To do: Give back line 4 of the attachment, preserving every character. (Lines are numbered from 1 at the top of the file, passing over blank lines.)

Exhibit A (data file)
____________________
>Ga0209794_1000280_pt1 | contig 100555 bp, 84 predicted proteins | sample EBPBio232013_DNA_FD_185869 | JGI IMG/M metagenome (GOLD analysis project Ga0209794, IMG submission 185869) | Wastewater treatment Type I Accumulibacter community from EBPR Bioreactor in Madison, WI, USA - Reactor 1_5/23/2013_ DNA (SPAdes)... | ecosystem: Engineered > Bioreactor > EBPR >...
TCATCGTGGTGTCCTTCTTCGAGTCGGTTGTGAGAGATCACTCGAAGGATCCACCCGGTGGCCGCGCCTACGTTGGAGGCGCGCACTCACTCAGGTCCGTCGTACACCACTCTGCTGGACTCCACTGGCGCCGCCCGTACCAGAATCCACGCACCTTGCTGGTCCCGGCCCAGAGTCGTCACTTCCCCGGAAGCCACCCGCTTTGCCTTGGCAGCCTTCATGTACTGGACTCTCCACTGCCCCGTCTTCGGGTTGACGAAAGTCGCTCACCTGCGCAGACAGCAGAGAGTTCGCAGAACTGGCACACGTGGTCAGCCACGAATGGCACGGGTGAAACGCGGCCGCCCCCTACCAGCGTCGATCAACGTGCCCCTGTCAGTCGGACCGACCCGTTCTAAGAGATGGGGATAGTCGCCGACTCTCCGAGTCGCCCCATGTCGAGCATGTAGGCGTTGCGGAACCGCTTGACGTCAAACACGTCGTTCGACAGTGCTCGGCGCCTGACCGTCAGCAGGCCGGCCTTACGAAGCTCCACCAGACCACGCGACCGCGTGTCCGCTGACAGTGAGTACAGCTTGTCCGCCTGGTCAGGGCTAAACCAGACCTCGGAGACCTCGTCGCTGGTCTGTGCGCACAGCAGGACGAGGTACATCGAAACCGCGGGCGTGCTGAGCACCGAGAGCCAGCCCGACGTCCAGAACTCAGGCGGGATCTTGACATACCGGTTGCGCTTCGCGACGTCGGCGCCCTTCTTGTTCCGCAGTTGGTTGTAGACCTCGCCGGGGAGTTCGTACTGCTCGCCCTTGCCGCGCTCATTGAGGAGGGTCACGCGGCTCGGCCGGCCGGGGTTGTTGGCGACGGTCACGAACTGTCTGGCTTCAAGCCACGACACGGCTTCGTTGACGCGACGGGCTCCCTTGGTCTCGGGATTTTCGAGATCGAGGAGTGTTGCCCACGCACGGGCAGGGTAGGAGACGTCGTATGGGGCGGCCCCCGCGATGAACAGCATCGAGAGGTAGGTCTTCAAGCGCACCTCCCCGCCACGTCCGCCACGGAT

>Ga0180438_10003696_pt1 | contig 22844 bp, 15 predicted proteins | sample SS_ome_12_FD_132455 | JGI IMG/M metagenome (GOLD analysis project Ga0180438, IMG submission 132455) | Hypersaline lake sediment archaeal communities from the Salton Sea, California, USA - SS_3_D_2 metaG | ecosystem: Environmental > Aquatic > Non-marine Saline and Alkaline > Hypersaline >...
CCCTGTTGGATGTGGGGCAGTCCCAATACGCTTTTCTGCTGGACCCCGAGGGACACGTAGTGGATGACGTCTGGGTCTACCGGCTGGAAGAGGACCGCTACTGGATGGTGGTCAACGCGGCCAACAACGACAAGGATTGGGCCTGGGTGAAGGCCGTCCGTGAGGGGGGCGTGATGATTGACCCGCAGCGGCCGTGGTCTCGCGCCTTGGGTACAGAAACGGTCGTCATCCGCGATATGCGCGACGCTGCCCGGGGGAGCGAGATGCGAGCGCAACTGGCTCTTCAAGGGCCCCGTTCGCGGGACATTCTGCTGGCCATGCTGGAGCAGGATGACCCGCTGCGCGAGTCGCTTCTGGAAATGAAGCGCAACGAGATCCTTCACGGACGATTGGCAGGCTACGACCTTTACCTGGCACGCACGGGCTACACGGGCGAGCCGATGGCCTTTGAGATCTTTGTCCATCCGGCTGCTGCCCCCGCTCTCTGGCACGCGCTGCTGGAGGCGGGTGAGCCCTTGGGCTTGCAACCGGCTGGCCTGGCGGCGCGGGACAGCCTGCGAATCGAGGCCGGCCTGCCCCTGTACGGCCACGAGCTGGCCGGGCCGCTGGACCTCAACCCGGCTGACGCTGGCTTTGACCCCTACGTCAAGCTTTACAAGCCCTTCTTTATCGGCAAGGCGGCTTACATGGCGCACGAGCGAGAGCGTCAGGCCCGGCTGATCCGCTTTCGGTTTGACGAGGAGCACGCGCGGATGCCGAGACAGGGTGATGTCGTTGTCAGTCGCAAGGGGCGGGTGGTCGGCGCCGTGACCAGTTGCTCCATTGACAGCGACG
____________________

CCCTGTTGGATGTGGGGCAGTCCCAATACGCTTTTCTGCTGGACCCCGAGGGACACGTAGTGGATGACGTCTGGGTCTACCGGCTGGAAGAGGACCGCTACTGGATGGTGGTCAACGCGGCCAACAACGACAAGGATTGGGCCTGGGTGAAGGCCGTCCGTGAGGGGGGCGTGATGATTGACCCGCAGCGGCCGTGGTCTCGCGCCTTGGGTACAGAAACGGTCGTCATCCGCGATATGCGCGACGCTGCCCGGGGGAGCGAGATGCGAGCGCAACTGGCTCTTCAAGGGCCCCGTTCGCGGGACATTCTGCTGGCCATGCTGGAGCAGGATGACCCGCTGCGCGAGTCGCTTCTGGAAATGAAGCGCAACGAGATCCTTCACGGACGATTGGCAGGCTACGACCTTTACCTGGCACGCACGGGCTACACGGGCGAGCCGATGGCCTTTGAGATCTTTGTCCATCCGGCTGCTGCCCCCGCTCTCTGGCACGCGCTGCTGGAGGCGGGTGAGCCCTTGGGCTTGCAACCGGCTGGCCTGGCGGCGCGGGACAGCCTGCGAATCGAGGCCGGCCTGCCCCTGTACGGCCACGAGCTGGCCGGGCCGCTGGACCTCAACCCGGCTGACGCTGGCTTTGACCCCTACGTCAAGCTTTACAAGCCCTTCTTTATCGGCAAGGCGGCTTACATGGCGCACGAGCGAGAGCGTCAGGCCCGGCTGATCCGCTTTCGGTTTGACGAGGAGCACGCGCGGATGCCGAGACAGGGTGATGTCGTTGTCAGTCGCAAGGGGCGGGTGGTCGGCGCCGTGACCAGTTGCTCCATTGACAGCGACG